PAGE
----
Within a mere few moments, the entire sum was collected, 150,000 dollars. The members of the congregation took part in erecting a most majestic Aron Hakodesh, befitting the holy Torah Scrolls.
The haftarah of the week: “In the year of King Uzziah’s death” (Yeshayahu 6)
The connection to the parashah: The haftarah describes the revelation of the Shechinah in the Beit Hamikdash in Yerushalayim, which is similar to the parashah, describing the revelation of the Shechinah before the eyes of Bnei Yisrael at the Giving of the Torah at Mount Sinai.
Words of Our Sages
Visiting the Sick and the Shechinah Resting On Him
“And you shall make known to them the way they must walk” (Shemot 18:20)
Chazal say (Bava Kama 100a): “The way” means deeds of lovingkindness; “they must walk” means the visitation of the sick. This corresponds to what Chazal say in the gemara (Sotah 14a): Ye shall walk after the Lord your God? Is it, then, possible for a human being to walk after the Shechinah; for has it not been said: For the Lord thy God is a devouring fire? But [the meaning is] to walk after the attributes of the Holy One, blessed be He. As He clothes the naked… so do thou also clothe the naked. The Holy One, blessed be He, visited the sick… so do thou also visit the sick.
There is a wonderful insight regarding this matter, as Chazal state (Shabbat 12a): If one enters [a house] to visit a sick person [on the Sabbath], he should say, “שבת היא מלזעוק ורפואה קרובה לבוא – It is the Shabbat, when one must not cry out, and recovery will soon come.” This is alluded to in the pasuk, “משֶׁה יְדַבֵּר וְהָאֱלֹהִים יַעֲנֶנּוּ בְקוֹל – Moshe would speak and God would answer him with a voice. In other words: if the visitor will say מש"ה – which is an acronym for “שבת היא מלזעוק – It is the Shabbat, when one must not cry out,” then “וְהָאֱלֹהִים יַעֲנֶנּוּ בְקוֹל – G-d would answer him with a voice” (The word קול (voice) is an acronym for “ורפואה קרובה לבוא – and recovery will soon come”).
Rabbi Chaim Chizkiyahu Medini, zt”l, (the author of “Sdei Chemed”) had a virtuous custom of going personally to visit others – either to comfort them in mourning, or to join in their celebration. He would even extend himself to visit the poorest people and pay respect to them.
Once, people met him going out in the heat of the day. They asked him: “Where is the Rabbi going?” He replied: “To perform the mitzvah of visiting the sick.”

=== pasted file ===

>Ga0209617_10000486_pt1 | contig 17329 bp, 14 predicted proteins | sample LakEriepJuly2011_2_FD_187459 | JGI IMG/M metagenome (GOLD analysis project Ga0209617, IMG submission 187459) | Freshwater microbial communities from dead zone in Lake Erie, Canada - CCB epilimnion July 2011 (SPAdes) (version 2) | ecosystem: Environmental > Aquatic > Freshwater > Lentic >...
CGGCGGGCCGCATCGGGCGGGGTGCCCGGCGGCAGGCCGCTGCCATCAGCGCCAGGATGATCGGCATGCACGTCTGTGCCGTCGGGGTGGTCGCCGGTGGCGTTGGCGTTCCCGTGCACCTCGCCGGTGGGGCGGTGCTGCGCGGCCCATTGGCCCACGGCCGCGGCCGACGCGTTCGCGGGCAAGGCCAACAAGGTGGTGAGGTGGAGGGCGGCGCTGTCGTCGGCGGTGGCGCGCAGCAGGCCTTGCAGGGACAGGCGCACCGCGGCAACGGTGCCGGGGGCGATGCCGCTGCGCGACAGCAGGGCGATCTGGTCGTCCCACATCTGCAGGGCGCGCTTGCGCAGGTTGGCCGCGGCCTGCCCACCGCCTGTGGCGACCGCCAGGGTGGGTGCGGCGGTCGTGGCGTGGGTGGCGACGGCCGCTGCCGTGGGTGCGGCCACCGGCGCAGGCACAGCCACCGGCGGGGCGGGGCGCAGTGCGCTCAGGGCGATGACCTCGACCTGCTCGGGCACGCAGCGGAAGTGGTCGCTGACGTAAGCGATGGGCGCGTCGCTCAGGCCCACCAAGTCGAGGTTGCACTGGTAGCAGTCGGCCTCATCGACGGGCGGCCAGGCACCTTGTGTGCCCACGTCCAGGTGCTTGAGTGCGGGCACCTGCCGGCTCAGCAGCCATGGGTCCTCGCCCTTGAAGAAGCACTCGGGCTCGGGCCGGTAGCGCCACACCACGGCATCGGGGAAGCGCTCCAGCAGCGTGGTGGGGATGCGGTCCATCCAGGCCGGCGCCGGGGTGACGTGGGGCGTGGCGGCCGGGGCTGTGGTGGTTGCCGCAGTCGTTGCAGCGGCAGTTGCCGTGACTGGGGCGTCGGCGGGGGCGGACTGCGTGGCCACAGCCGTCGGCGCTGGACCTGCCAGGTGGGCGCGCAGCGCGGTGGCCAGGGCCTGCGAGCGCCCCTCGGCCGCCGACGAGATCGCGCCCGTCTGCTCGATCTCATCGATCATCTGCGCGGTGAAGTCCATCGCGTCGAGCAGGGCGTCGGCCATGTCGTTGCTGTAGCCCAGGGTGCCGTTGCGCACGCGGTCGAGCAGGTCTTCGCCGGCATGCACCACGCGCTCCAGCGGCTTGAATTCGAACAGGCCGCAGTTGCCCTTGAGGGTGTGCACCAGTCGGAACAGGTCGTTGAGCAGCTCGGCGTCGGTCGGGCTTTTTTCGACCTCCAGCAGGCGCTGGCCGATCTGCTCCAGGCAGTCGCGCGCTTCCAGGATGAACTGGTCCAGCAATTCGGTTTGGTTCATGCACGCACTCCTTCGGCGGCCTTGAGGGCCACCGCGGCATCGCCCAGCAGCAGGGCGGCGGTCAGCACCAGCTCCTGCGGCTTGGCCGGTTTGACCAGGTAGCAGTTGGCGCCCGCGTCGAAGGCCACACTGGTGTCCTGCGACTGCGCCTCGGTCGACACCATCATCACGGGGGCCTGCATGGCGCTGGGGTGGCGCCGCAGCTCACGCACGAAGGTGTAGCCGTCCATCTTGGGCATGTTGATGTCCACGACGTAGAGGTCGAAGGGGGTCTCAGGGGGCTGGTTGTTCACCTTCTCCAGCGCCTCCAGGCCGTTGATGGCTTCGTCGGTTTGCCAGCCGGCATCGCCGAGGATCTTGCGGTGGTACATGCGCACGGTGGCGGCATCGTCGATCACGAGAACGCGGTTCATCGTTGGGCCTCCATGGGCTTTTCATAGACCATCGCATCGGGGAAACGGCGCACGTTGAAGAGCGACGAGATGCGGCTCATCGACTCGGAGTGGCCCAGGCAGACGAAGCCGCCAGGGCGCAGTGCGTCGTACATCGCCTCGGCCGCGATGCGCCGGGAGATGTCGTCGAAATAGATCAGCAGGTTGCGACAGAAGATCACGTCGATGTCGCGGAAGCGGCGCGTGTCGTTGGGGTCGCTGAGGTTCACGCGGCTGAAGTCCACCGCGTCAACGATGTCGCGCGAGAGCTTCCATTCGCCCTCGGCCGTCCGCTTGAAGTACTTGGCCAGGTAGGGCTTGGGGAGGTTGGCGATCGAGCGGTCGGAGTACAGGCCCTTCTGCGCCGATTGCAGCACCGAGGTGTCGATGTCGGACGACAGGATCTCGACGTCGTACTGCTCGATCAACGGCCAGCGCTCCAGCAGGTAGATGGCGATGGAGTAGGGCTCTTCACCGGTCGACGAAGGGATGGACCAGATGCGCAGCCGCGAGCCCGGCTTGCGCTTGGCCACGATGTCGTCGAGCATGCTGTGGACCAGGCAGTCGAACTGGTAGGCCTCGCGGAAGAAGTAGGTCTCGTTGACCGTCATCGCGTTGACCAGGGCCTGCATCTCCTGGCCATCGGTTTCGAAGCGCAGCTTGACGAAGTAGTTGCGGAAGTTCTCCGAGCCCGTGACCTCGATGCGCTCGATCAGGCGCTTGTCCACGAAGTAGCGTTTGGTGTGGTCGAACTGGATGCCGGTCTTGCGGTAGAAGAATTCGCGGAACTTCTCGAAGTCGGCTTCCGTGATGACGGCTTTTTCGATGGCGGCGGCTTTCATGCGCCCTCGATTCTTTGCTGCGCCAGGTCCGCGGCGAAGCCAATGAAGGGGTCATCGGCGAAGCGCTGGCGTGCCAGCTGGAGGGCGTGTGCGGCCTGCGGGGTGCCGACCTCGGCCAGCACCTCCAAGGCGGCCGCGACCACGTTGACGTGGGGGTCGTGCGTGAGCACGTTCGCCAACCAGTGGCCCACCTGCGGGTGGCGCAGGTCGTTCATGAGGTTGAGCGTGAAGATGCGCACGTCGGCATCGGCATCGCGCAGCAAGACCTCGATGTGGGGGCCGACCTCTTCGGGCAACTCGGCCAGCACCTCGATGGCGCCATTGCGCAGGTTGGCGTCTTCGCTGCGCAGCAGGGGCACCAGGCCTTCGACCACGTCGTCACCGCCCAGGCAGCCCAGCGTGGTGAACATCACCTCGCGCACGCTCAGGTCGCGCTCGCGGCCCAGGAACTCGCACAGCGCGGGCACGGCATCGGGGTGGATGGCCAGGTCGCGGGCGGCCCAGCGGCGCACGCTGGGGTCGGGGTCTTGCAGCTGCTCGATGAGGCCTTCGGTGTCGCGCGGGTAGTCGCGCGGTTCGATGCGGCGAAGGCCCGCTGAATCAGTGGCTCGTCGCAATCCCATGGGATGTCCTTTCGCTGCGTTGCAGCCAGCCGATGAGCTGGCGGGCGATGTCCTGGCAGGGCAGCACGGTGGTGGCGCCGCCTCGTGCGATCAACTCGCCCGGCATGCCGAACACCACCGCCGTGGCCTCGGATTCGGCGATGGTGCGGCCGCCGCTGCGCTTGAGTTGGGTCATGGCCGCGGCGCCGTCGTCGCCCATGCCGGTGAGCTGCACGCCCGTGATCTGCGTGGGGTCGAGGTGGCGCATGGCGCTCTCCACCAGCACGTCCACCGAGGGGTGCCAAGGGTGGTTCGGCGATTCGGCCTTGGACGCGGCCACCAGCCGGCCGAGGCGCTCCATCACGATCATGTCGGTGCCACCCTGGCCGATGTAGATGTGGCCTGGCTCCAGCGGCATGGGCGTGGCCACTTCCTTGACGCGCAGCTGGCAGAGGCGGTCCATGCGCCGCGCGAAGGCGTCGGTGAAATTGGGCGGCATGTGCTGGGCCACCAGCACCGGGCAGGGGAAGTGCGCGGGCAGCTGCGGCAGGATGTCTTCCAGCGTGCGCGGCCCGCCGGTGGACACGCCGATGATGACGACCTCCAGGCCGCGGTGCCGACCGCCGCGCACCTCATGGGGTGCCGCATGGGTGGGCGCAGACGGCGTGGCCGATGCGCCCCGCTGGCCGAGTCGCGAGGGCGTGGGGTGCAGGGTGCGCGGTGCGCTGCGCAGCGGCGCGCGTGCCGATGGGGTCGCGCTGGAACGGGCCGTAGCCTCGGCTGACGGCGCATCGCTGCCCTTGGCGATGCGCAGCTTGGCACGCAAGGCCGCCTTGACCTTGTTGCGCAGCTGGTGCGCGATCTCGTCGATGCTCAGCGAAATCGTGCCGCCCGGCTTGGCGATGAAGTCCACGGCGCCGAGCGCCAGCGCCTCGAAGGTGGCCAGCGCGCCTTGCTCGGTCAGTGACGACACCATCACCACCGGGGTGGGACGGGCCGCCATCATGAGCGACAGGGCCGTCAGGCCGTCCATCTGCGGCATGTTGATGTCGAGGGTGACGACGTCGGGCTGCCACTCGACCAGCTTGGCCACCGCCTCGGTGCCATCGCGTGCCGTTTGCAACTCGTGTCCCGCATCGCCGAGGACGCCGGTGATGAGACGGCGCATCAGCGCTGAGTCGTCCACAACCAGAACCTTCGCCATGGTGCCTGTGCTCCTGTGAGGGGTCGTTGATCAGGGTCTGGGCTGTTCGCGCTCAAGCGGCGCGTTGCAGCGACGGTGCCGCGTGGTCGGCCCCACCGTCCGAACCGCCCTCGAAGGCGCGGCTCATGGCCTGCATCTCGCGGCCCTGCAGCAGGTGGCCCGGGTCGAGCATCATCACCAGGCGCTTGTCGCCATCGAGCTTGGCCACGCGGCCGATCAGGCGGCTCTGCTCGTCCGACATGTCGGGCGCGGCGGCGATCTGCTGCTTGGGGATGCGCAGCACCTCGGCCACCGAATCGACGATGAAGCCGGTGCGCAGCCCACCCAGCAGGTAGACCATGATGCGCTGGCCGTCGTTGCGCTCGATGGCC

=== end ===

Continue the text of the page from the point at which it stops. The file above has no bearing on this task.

The asked him: “Who is the sick man?” He then named the person. The people were horrified and said:
“This sick man is a corrupt man; may there not be others like him among the Jewish people!”
Rabbi Chaim Chizkiyahu explained to them:
First of all, it is stated: “Even the transgressors in Israel are as full of good deeds as a pomegranate [with seed],” and second of all, it is not the sick man alone that I am going to visit, but also the Shechinah hovering over the sick man’s bed.
The people accompanied him to the sick man. When the sick man saw them, he was very moved and uplifted. He regained his strength and sat up in bed out of respect. Not long after, the man was back on his feet, alive and well. Thereafter, he did complete teshuvah and did not transgress again. (“Orot MiMizrach”)
Rabbi David Hanania Pinto
You Shall Be Wholehearted with Hashem, Your G-d
“Yitro, the minister of Midian, the father-in-law of Moshe, heard everything that G-d did to Moshe and to Israel, His people – that Hashem had taken Israel out of Egypt” (Shemot 18:1)
Yitro joined Bnei Yisrael after hearing about the Splitting of the Sea and the war with Amalek (Rashi). Why didn’t he come on account of the miracles of the battle with Egypt? Why was it specifically the battle with Amalek that spurred him to connect with the Jewish nation?
The Egyptians were bent on physically destroying the Jewish nation. To this end, they enslaved them in the hope that little by little, they would die out, until nothing would be left of them whatsoever. Amalek had a different agenda. They wished to annihilate the Jewish nation spiritually, by introducing doubt in their minds. This would result in a lackadaisical attitude toward Avodat Hashem. It would diminish their yirat Shamayim and cool off their faith in Hashem. They were not interested in physically annihilating Bnei Yisrael as much as in severing their spiritual ties with Hashem.
When the Egyptians were pursuing Bnei Yisrael in the Wilderness, they hurried to supplicate Hashem and cry out for His deliverance, as the pasuk says (Shemot 14:10), “Egypt was journeying after them, and they were very frightened; the Children of Israel cried out to Hashem.” On the other hand, when Amalek broke out in spiritual warfare against Bnei Yisrael, we don’t find Bnei Yisrael turning to Hashem for salvation and crying out to Him.
Perhaps we can explain the difference in their reactions to these two enemies in the following way. When they perceived the Egyptians, with their spears poised, they realized the imminent danger, and called out to Hashem to spare them. But the nation of Amalek had a different tactic. They bore no arms. Theirs was silent warfare. It was the deadly poison of tainting their faith and implanting doubt in their minds. Am Yisrael could not identify this type of peril as readily, and hardly realized that they were in a state of battle with them. This was why they desisted from turning to Hashem for rescue.
This is analogous to Am Yisrael and its existence in the world. The Torah says (Devarim 18:13), “You shall be wholehearted with Hashem, your G-d.” We are instructed to serve Hashem with simplicity and loyalty, without questioning His ways or trying to outsmart them. We are enjoined to do His will because it is His will. The Amalekite nation understood that Bnei Yisrael can serve Hashem correctly only through simple faith. Therefore, they sought ways to cool off their faith, implanting doubts and questions in their hearts. They artfully caused Bnei Yisrael to question and doubt their faith. These questions eventually led them to fashion the Golden Calf, to their eternal shame.
There is a story told about a doctor who became a Ba’al Teshuvah and made aliyah to Eretz Yisrael from the US. When he was asked about the circumstances which led him to do teshuvah, he related the account that caused him to change his life completely.
This is his story: